With few exceptions, the blustery winds of October have stripped leaves from deciduous trees and shrubs here in the north central region of the country. The gaudy days of early autumn have faded and, for the most part, subdued shades of tan and brown now dominate the landscape.
All of which showcases fruit. From blueberries to chokeberries, bayberries to winterberries, pretty berries are everywhere.
But I don’t think they’re all berries. Apples aren’t and roses have hips. Wait! What’s a hip?
Fruit facts. To get to the bottom of this “berry” business, we need to understand some basic botany.
Plants reproduce by either spores or seeds. In Botany for Dummies, Dr. Renee Kratz writes, “Spores are nice but seeds are better. Seeds have protective coverings and food reserves, helping them to survive away from the parent plant.”
Seed-producing plants are either gymnosperms that don’t produce flowers and fruits (such as ginkgo trees and cone-bearing evergreens), or angiosperms, which do produce flowers and fruit.
Still with me? Here’s the last distinction.
Angiosperms produce two types of fruits: fleshy and dry. Dry fruits include achenes, capsules, grains, legumes, nuts and samaras. The only dry fruit type involved in this essay is a capsule which is produced by the genus Euonymous.
Fleshy fruits can be simple, aggregate or multiple. Below are examples of each.
Fleshy/Aggregate roses, raspberries, blackberries and strawberries (not berries!)
Choose pretty shrubs. Now that you’re a fruiting body expert and know a dry from a fleshy and a berry from a drupe, let’s consider options. Following is a list of shrubs with very showy fruit. Cultivars are available for each species, sometimes numbering in the hundreds and, in the case of roses, thousands. (Or click for DazzleGardensSimpleShrubFruitChart.pdf)
• Bayberry, Northern (Myrica pennsylvanica), grayish white drupe with a waxy coating. Fun Fact: wax makes the lovely fragrant bayberry candles. • Blueberry, highbush (Vaccinium corymbosum), bluish lack, bloomy berry. Caution: plant multiple cultivars for good cross-pollination. • Blueberry, lowbush (Vaccinium angustifolium), bluish black, bloomy berry. Caution: plant multiple cultivars for good cross-pollination. • Chokeberry, black (Aronia melanocarpa), purplish-black pome. • Chokeberry, red (Aronia arbutifolia), bright red pome. • Chokeberry, purple-fruited (Aronia x prunifolia), purplish black pome (“lustrous” according to Dirr!) • Crabapple (Malus), virtually every shade of red and yellow pome. Fun Fact: ‘Harvest Gold’ is beautiful. Caution: need multiple crabs or apples for cross pollination. • Dogwood, gray (Cornus racemosa), flashy white drupe borne atop bright red pedicels or stems. • Eastern Wahoo (Euonymous atropurpureus), four-lobed crimson capsule opens to brown and scarlet. • Elderberry (Sambucus canadensis), purple black drupe; cultivars available with red fruit. Fun Fact: cooks into excellent pies, jams and wine. • Indiancurrant, coralberry, buckbrush (Symphoricarpus orbiculatus), purplish red to coral red drupe. • Inkberry (Ilex glabra), black to purplish-red drupe changing to black; some cultivars have white fruit. Caution: Hardiness Zone 4/5. • Purple beautyberry (Callicarpa dichotoma), warm, rich purple drupe. Caution: Hardiness Zone 5 but definitely worth trying. Fun Fact: a truly stunning shrub and one of my favorites. • Rose (Rosa), shades of red and orange aggregate. Caution: be sure to choose plants that actually produce persistent fruit. • Snowberry (Symphoricarpos albus) , creamy white drupe. Fun Fact: tolerates shade. • Sumac, staghorn (Rhus typhina), bright crimson drupe turning dark red. Caution: Plant is dioecious (male and female flowers are borne on separate plants). Only females produce fruit so be sure to purchase at least one male for a group of females. Fun Fact: famous ‘Tiger Eyes’ cultivar is a staghorn sumac. • Viburnum, arrowwood (Viburnum dentatum), blue or bluish black drupe. • Viburnum, cranberrybush (Viburnum trilobum), bright red drupe. • Winterberry (Ilex verticillata), bright red drupe. Caution: Plant is dioecious (male and female flowers are borne on separate plants). Only females produce fruit so be sure to purchase at least one male for a group of females.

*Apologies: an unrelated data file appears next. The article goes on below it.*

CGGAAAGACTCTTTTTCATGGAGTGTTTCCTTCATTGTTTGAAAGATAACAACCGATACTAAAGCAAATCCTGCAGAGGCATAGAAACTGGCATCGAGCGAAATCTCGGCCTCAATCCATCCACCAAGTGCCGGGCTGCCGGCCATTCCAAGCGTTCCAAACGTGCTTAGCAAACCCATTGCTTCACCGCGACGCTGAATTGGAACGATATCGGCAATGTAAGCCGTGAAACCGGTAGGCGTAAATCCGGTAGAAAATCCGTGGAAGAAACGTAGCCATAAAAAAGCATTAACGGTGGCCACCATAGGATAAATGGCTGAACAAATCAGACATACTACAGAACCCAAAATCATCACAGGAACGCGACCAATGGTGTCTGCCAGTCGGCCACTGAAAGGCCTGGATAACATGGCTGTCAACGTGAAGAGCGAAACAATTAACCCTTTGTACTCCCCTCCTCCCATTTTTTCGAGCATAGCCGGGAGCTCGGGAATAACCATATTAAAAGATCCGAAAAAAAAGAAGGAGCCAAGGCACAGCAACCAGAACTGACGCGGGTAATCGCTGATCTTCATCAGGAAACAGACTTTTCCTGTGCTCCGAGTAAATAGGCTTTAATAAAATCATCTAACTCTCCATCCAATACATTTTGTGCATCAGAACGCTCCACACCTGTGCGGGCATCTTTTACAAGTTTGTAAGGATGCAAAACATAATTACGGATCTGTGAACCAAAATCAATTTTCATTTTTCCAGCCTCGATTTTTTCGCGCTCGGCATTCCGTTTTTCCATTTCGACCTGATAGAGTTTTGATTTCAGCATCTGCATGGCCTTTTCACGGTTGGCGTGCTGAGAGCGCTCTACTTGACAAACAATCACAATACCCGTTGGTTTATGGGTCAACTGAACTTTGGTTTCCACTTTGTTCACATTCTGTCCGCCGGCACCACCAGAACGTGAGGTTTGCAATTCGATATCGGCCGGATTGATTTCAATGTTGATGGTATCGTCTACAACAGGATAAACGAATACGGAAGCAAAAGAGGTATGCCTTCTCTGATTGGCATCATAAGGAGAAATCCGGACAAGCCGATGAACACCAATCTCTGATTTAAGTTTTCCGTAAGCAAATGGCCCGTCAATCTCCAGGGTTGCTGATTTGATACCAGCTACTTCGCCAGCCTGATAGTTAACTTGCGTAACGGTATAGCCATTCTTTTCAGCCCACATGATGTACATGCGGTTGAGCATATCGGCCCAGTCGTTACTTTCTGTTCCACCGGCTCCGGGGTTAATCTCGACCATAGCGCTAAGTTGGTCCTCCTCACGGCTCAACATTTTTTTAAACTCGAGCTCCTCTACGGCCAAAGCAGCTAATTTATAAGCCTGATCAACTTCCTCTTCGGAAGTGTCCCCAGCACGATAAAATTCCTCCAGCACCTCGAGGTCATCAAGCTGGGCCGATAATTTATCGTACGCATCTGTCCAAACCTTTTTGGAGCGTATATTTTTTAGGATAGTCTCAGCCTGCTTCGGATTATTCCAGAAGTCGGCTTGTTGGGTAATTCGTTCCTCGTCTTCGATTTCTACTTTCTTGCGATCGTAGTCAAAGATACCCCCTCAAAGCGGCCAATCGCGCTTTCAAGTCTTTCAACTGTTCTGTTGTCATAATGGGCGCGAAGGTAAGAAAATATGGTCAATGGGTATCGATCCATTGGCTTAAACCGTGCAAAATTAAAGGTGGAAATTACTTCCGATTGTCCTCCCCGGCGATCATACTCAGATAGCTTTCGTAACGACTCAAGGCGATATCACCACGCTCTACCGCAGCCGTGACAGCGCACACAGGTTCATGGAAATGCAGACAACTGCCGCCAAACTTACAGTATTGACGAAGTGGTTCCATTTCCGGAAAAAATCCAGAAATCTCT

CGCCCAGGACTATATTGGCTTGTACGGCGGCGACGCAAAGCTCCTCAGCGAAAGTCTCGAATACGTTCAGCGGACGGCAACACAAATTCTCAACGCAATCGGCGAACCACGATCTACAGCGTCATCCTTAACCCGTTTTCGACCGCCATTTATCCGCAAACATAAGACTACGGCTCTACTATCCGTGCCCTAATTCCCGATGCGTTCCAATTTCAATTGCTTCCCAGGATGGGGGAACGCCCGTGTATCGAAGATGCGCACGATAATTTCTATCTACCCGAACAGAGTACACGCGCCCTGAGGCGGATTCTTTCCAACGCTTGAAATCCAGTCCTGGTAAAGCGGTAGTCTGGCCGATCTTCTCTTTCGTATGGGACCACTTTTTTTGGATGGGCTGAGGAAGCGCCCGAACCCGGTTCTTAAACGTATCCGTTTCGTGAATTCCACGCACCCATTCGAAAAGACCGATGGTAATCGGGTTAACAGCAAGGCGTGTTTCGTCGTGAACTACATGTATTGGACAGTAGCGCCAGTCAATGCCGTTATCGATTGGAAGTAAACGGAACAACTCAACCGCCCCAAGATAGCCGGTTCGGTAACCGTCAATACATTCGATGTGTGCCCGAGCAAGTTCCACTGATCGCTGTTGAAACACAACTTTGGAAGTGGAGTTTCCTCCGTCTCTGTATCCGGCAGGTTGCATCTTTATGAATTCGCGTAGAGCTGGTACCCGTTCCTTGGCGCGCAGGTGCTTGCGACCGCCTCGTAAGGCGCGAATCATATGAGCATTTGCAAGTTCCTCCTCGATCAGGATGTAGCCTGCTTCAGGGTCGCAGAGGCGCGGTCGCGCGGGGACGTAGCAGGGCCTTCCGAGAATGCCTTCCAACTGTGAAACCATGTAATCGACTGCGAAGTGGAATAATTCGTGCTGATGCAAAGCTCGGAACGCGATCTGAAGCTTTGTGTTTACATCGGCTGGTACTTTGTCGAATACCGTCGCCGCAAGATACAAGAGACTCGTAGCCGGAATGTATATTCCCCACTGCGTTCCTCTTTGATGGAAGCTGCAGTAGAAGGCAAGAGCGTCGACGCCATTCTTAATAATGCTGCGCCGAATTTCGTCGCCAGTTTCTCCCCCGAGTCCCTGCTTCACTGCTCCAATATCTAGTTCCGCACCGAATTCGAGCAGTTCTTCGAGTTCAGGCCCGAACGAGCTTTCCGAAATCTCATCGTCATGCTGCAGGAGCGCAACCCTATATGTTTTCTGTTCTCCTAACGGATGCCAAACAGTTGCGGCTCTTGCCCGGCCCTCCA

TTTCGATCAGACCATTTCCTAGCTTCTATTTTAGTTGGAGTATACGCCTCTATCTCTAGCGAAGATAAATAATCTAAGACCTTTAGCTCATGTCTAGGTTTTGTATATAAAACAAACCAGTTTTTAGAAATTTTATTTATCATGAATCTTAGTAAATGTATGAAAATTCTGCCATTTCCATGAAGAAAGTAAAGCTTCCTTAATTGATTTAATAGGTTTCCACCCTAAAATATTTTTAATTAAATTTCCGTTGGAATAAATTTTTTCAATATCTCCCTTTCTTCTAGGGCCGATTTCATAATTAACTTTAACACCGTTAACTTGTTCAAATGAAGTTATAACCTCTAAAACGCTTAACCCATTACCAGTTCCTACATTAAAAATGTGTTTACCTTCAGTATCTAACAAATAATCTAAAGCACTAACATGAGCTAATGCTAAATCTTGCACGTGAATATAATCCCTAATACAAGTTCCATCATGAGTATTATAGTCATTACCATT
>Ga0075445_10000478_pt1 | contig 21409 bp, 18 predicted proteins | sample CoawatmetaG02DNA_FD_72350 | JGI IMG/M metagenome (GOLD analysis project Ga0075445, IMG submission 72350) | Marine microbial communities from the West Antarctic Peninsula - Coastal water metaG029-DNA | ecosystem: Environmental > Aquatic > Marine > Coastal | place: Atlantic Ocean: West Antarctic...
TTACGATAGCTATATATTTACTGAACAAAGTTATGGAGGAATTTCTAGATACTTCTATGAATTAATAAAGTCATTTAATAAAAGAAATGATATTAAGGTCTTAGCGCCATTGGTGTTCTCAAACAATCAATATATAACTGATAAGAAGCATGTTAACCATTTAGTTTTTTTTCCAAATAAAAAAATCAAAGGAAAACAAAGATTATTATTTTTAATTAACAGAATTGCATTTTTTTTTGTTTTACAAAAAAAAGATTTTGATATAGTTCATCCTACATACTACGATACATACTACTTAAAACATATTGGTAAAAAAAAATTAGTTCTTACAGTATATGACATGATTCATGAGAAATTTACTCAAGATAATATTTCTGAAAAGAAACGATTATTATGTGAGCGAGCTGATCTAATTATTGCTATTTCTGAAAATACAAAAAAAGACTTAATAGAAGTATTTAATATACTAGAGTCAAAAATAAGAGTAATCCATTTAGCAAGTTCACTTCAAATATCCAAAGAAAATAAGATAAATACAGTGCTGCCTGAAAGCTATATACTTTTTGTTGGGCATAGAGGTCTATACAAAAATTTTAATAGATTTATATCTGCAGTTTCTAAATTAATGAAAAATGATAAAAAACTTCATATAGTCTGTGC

Design ideas. Here are four simple, charming and elegant design ideas.
#1. Plant the right plant in the right spot. (Dazzle Gardens Rule #1.) This is always critical but even more so when the objective is to cultivate a nice crop of fruit. Wouldn't it be silly to prune off flowers and fruit because the plant was overgrowing its intended space?
#2. Incorporate into herbaceous gardens. Shrubs can provide two design principles: focal points (planted singly) or repetition (planted repeatedly to provide cohesiveness).
#3. Plant in a massive shrub border, surely one of the great design concepts. Not only can it be beautiful to view for oneself but it can provide the perfect screen from a neighbor's house, garage or driveway.
#4. Even better, plant a shrub border against the backdrop of evergreens. The effect is dazzling!
Finally… Growing plants that are pleasing in all seasons is another basic rule of Dazzle Gardens (Rule #2, in fact). And by choosing shrubs with showy fruits, the plants are not only pleasing to look at for several months during fall and winter but the fruits provide food for gardeners and wildlife alike.
Photos by Chris Mathan of the Sportsman's Cabinet, www.sportsmanscabinet.com. From top: Crabapple, Cranberrybush viburnum, Winterberry.